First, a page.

Conservation International Statement on the Outcome of the Rio+20 UN Conference on Sustainable Development
RIO DE JANEIRO, BRAZIL
- The following is a statement from
Conservation International (CI) President Dr. Russell
Mittermeier, on behalf of CI's delegation, regarding the outcomes
of the Rio+20 summit :
"As the “Rio+20” United Nations Conference on Sustainable Development comes
to a close, we leave this city with a positive spirit and expectant hope for the
future of people and our planet.
"While participants arrived with modest
expectations, viewed in the context of the Conference’s purpose and goals, Rio
+20 delivered on its stated intent in the negotiating halls and produced some
important and hopefully lasting results outside of the government delegates’
"Of greatest importance was the fact that for the first time
we saw both governments and businesses explicitly recognizing that natural
capital (biodiversity and ecosystem services) is the essential core element of
sustainable development and that healthy ecosystems must be the foundation of
human well-being. This is an extraordinary and transformative change in
mindset, as it finally moves the environment from a marginal issue to a central
component of future development strategies.
"Rio+20 will also be
remembered as a moment when 10 African nations, united under the Gaborone
Declaration, emerged as global leaders to take the first steps to
correct what has been up until now, a misguided development trajectory. They
were followed by 49 other nations, developed and developing alike, which
collectively underscored the importance of natural capital to development, in
supporting the Communiqué on Natural Capital of the World Bank with some 100
public, private and civil society partners.
"Additionally in Rio, the
role and voice of business and civil society moved from the margins to the
center, with the corporate world taking on a leadership role as a community
unlike anything we’ve seen before. Also unique to the summit, non government
organizations were included as active and valued participants - not mere
observers - in defining a new development agenda. The green economy was
embraced, not as a constraint on development, or an alternative to economic and
social wellbeing, but rather as a fundamental underpinning – an imperative for
the wealth and welfare of all generations and life on our precious
"Also of enormous importance was that, for the first time, the
official and unofficial side events at this huge conference – an estimated 6,000
in all, became the main event, thanks to the great advances in social networking
to amplify impact and ideas since Rio ‘92. The outcomes that were not explicitly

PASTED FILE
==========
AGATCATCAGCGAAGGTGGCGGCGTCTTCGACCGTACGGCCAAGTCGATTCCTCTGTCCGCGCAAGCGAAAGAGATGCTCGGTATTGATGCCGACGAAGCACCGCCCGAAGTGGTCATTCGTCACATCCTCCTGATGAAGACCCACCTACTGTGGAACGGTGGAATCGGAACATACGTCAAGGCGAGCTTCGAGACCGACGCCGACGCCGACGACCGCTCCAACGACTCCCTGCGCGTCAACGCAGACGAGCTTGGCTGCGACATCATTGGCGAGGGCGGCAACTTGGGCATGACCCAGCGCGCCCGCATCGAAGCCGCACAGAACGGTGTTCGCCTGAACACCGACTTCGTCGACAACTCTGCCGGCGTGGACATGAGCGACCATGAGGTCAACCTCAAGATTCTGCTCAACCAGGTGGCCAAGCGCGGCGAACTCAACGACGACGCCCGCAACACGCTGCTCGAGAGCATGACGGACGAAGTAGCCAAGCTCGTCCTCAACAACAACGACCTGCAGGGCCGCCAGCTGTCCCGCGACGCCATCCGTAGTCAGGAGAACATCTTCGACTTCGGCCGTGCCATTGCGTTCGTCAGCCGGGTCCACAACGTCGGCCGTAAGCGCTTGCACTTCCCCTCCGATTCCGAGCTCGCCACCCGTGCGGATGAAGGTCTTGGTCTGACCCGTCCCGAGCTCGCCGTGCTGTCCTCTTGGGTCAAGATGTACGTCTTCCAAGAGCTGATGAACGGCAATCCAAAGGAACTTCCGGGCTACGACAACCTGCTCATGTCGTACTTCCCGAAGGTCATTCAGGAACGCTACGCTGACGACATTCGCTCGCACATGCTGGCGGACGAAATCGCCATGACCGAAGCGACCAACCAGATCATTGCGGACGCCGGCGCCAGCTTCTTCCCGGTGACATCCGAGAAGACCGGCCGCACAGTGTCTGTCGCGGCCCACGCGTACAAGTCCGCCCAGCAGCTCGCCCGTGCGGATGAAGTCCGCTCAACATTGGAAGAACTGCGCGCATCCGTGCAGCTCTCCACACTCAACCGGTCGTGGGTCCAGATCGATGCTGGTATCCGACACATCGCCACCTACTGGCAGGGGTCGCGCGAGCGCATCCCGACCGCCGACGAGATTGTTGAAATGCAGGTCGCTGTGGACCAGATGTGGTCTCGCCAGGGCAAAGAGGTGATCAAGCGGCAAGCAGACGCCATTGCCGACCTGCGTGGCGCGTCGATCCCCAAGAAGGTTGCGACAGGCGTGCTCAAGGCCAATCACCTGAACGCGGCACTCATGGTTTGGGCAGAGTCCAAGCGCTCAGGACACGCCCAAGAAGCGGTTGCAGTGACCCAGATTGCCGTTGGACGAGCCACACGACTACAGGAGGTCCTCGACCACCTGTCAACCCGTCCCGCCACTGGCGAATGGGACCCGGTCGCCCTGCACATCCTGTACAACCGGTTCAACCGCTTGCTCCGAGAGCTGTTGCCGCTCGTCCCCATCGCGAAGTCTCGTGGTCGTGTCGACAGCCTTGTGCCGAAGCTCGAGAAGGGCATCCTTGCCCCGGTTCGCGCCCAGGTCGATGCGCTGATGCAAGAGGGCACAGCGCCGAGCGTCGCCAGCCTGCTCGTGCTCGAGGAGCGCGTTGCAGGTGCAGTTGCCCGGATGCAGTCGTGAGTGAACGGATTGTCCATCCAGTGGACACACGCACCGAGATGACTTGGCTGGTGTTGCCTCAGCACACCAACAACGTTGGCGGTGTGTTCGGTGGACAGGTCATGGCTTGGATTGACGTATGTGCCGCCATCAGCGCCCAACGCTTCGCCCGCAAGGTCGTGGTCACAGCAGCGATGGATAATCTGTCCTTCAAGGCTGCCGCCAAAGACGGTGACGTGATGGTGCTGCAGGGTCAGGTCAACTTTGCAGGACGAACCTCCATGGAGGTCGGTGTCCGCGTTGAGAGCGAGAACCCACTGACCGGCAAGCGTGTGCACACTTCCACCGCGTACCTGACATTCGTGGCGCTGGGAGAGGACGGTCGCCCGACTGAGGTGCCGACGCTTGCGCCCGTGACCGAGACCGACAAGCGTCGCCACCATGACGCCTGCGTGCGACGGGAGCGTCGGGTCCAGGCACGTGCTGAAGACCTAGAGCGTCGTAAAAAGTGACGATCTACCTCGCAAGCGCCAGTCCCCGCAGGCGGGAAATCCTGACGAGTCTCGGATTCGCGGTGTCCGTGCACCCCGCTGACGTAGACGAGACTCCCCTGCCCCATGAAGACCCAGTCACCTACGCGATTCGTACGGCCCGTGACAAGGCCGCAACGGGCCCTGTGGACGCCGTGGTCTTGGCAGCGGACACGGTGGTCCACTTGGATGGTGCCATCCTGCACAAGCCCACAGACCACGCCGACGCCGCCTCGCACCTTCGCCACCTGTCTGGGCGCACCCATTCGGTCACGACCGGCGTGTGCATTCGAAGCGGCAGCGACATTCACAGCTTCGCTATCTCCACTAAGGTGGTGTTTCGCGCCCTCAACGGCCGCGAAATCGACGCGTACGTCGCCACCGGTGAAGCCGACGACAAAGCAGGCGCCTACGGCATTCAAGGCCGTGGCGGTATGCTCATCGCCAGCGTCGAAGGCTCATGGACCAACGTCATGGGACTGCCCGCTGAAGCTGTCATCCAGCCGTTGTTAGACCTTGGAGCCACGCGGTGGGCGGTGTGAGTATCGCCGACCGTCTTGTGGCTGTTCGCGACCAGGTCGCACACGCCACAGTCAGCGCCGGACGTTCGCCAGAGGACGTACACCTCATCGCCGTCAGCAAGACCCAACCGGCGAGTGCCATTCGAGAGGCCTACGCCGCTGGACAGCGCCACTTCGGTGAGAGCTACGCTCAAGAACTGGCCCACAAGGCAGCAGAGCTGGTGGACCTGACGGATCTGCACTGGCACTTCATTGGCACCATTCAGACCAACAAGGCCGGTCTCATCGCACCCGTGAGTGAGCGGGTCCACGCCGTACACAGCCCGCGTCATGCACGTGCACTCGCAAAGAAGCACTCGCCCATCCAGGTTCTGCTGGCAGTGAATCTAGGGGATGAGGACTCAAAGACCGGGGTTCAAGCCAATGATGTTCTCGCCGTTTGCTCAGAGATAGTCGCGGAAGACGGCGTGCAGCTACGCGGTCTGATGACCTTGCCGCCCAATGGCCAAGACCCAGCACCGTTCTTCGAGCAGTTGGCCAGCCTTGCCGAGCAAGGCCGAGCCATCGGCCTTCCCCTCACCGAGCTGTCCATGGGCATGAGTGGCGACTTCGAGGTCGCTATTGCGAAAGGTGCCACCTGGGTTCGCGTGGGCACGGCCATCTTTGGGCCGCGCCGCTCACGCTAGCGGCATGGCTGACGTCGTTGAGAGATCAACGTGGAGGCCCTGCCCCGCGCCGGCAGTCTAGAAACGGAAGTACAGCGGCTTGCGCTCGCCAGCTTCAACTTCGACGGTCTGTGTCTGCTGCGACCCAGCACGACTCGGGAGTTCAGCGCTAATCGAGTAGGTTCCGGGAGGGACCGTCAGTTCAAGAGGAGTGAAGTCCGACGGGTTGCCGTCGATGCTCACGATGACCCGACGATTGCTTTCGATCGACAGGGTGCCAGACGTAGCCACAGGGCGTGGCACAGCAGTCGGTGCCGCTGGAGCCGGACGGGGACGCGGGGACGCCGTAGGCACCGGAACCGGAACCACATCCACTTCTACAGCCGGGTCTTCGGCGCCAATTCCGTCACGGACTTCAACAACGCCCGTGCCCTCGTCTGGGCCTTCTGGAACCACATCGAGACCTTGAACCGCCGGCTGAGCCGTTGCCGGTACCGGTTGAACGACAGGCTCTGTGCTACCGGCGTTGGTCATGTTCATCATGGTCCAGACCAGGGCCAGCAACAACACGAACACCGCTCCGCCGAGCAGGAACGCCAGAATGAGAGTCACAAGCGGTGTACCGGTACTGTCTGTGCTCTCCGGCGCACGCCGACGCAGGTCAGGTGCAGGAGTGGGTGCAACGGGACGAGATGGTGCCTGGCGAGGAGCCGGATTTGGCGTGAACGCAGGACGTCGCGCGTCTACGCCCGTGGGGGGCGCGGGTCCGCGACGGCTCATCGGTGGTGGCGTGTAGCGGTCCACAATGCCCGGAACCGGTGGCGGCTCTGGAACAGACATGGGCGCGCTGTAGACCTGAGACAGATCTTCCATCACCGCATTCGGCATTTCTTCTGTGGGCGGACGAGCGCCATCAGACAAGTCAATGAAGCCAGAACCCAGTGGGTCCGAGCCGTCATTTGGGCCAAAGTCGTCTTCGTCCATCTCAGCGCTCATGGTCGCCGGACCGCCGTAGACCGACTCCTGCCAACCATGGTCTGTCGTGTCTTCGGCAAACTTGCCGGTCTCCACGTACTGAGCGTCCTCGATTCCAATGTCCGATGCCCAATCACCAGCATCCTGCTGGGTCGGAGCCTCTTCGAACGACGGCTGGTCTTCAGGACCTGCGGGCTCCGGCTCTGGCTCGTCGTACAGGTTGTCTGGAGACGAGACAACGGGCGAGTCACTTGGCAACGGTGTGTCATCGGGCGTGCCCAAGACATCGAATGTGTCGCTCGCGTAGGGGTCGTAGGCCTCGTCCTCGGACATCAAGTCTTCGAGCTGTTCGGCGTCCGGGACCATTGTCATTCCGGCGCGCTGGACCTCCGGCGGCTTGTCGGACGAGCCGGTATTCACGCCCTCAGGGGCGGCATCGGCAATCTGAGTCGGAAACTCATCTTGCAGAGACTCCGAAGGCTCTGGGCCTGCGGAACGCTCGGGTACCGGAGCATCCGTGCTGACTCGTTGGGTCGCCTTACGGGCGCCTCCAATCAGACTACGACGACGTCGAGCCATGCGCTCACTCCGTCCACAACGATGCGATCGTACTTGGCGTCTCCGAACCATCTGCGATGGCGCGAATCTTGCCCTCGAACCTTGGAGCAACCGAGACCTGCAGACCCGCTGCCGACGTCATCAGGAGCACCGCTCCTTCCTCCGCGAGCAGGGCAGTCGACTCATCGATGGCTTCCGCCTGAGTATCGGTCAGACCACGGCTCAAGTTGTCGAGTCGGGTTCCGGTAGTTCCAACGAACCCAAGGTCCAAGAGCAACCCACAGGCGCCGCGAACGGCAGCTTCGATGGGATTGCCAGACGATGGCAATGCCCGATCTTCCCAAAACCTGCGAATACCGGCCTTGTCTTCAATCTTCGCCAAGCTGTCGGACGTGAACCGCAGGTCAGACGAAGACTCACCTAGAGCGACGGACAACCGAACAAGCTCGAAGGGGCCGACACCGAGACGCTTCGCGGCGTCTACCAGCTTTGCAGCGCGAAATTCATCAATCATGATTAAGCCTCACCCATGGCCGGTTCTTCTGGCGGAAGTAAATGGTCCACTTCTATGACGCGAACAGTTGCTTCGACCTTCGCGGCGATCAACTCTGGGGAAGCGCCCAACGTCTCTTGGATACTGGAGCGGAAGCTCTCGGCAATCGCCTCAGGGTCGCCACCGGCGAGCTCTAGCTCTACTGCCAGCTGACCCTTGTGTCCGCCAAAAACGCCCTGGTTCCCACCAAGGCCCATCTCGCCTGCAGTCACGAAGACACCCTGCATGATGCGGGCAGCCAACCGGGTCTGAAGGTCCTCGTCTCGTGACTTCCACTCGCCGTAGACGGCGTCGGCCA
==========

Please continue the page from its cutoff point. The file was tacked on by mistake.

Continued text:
written in the outcome text paragraphs were, in many ways, the main
accomplishments of this meeting, and the sum total of all of those side events
will multiply to deliver action in years to come.
"Over and over we
heard global leaders strongly affirm that natural capital (biodiversity and
ecosystem services) is central to sustainable development, and the fact that
countries have now committed to implementing it through their national
accounting systems is a major consequence that we will likely view as historic
in years to come. We must now address the issues of perverse incentives and
subsidies and begin to account for negative externalities, or the hidden social
and environmental costs of business as usual on our balance sheets.
role of protected areas also emerged in a major way, especially in the marine
realm, where progress in the past few years has been little short of amazing.
Countries like Kiribati and the Cook Islands in the Pacific have created marine
protected areas of 410,000 km2 and 1 million km2 respectively – highlighting
these Small Island States’ globally important roles as Large Ocean Nations whose
ecosystem services we all need. Australia, long a leader, has increased its
protected areas coverage from 800,000 km2 to a staggering 3.1 million km2.
This has brought the blue end of the Green Economy concept into strong focus,
and must also be seen as a new development stimulated in part by the buildup to
Rio + 20.
"As always, the diverse voices of civil society were heard,
both dissenting and supporting, but now more than ever before because of the new
social media order. Their demand for action and commitment to hold leaders
accountable is vital and valued.
"This “Rio+20” summit will be regarded
as a moment when the global community -- as a collective – chose not to allow
the desire for a perfect political outcome to prevent progress and action and
when we recognized that prior agreements on climate, biodiversity and poverty
alleviation must simply be implemented with greater urgency. It has provided new
tools and a new affirmation that nature is an essential ingredient if
development is to be truly sustainable over the long term.
have set the table for the kind of development redesign we now need to follow.
How will we respond to it?
"The Future We Want depends on urgent, smart,
collective action. It is now up to all of us to get to work to deliver the
future we, our planet, and our children all need."